Humans were smart enough to recycle 13,000 years ago, according to new research.
A archaeological study by the Catalan Institute of Human Palaeoecology and Social Evolution has revealed that prehistoric humans used to recycle stone artefacts for other uses.
The group of archaeologists came to their conclusion after discovering a high percentage of burnt remains dating back to the upper Palaeolithic Age, long before the invention of recycle bins.
In an interview with treehugger.com, researcher Manuel Vaquero explained how they were able to tell that these tools had been modified by those that used them.
He said: “In order to identify the recycling, it is necessary to differentiate the two stages of the manipulation sequence of an object; the moment before it is altered and the moment after. The two are separated by an interval in which the artefact has undergone some form of alteration.”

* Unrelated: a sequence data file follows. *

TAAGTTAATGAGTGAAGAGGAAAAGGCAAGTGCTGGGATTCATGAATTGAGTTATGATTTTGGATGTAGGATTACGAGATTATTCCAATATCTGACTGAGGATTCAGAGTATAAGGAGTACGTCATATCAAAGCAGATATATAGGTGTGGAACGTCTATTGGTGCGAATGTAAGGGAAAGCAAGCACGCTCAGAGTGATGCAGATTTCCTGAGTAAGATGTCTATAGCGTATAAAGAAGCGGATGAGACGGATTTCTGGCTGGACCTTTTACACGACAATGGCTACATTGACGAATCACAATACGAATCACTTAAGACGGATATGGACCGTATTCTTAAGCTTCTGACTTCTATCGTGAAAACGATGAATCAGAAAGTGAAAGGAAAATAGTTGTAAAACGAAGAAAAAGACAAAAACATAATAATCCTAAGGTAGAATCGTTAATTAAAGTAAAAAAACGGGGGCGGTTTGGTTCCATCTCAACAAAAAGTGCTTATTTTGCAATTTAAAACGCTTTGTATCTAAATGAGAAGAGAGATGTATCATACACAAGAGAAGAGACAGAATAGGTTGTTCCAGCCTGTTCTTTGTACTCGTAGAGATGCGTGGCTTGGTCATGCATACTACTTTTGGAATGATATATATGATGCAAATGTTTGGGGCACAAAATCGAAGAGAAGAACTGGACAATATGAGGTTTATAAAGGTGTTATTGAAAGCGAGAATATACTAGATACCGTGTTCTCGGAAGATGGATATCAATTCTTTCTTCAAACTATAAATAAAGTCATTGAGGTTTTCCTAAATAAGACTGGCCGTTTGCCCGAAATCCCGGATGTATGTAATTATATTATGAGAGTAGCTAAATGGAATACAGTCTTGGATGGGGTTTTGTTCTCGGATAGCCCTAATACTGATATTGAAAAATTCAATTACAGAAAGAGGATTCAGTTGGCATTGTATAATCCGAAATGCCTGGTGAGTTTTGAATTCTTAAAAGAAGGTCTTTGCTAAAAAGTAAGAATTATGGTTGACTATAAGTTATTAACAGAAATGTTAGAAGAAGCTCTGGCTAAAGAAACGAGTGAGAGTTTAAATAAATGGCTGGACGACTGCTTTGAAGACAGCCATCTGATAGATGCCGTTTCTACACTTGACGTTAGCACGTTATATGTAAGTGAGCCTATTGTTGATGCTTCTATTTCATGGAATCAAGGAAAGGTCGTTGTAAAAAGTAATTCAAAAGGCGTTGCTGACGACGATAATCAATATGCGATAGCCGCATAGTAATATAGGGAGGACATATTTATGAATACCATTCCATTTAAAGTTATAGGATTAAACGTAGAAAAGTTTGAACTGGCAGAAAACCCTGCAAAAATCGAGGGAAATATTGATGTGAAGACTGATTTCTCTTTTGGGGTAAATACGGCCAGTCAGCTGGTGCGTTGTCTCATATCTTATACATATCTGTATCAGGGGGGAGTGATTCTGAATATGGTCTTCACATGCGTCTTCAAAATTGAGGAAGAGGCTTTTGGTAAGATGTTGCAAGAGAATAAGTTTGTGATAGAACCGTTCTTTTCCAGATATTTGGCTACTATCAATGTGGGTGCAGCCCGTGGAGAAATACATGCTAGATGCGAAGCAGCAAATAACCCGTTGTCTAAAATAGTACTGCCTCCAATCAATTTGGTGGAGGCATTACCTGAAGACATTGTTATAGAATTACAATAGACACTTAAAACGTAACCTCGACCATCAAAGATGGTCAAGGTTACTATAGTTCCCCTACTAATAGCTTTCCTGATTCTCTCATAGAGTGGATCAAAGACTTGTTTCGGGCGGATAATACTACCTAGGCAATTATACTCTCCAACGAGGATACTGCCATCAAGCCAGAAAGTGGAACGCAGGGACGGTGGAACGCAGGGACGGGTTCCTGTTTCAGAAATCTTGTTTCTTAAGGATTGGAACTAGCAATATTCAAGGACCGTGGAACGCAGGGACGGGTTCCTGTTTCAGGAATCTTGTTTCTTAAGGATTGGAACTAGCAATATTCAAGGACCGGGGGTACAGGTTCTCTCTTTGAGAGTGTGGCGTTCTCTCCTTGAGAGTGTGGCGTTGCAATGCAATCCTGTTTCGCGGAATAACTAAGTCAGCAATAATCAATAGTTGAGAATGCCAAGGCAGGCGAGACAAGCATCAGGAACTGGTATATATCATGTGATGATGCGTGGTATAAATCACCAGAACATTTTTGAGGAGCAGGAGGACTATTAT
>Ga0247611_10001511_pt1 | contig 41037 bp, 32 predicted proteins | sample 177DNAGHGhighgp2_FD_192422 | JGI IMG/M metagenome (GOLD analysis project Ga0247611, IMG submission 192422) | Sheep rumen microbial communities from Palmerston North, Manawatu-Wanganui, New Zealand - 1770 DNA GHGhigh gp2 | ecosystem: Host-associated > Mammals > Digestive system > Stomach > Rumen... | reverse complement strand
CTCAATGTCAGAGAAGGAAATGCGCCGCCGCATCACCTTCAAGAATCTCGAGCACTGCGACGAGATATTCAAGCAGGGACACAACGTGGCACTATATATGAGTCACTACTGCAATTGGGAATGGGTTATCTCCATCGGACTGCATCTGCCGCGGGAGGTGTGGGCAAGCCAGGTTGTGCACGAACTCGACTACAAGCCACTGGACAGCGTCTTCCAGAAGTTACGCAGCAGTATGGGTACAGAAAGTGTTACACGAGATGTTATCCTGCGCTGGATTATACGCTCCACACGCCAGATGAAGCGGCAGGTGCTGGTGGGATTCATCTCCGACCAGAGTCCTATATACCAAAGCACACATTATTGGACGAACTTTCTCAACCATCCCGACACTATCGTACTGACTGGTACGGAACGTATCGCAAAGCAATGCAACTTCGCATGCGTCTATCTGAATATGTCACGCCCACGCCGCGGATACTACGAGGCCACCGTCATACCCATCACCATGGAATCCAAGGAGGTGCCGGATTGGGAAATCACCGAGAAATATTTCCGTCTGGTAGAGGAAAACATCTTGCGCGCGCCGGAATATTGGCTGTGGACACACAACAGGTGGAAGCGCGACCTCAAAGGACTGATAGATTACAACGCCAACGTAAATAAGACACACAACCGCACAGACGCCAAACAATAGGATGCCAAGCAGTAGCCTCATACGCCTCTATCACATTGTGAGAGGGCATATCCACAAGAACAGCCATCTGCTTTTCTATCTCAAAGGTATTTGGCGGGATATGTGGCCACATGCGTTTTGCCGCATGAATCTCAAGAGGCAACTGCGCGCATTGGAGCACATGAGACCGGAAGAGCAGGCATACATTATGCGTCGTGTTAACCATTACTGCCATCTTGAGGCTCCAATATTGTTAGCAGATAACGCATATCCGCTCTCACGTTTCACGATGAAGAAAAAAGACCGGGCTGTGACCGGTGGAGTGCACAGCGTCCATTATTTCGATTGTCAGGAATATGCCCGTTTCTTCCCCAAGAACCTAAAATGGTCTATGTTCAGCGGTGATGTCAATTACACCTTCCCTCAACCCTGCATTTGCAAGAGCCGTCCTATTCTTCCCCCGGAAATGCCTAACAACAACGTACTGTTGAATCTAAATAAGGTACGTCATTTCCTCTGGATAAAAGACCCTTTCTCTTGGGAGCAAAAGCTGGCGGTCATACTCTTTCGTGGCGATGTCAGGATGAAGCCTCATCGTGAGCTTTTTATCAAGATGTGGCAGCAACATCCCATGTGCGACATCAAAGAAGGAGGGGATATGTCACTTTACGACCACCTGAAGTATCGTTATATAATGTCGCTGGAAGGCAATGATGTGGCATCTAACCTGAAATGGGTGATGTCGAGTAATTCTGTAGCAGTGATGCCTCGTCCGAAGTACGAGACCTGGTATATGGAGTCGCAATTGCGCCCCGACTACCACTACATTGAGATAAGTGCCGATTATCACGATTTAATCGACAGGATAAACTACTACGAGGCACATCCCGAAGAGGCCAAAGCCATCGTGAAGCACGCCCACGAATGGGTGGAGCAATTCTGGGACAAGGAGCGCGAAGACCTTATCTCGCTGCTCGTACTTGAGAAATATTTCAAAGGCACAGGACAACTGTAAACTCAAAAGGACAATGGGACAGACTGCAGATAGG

It is thought the motives for recycling extended beyond protecting the environment. According to health24.com, it is thought that prehistoric humans recycled because they were keen not to have move far from their camp in order to find raw materials for their tools.
“It bears economic importance too, since it would have increased the availability of lithic resources, especially during times of scarcity,” concluded Vaquero.